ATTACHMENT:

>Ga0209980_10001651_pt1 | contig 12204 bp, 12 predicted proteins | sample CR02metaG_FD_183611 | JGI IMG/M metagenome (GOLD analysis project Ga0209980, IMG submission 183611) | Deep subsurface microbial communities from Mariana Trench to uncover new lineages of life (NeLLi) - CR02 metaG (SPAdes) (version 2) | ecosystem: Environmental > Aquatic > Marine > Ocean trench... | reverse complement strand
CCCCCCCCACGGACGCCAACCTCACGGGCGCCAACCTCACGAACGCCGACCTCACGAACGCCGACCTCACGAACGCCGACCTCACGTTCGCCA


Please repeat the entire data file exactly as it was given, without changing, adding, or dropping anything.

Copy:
>Ga0209980_10001651_pt1 | contig 12204 bp, 12 predicted proteins | sample CR02metaG_FD_183611 | JGI IMG/M metagenome (GOLD analysis project Ga0209980, IMG submission 183611) | Deep subsurface microbial communities from Mariana Trench to uncover new lineages of life (NeLLi) - CR02 metaG (SPAdes) (version 2) | ecosystem: Environmental > Aquatic > Marine > Ocean trench... | reverse complement strand
CCCCCCCCACGGACGCCAACCTCACGGGCGCCAACCTCACGAACGCCGACCTCACGAACGCCGACCTCACGAACGCCGACCTCACGTTCGCCA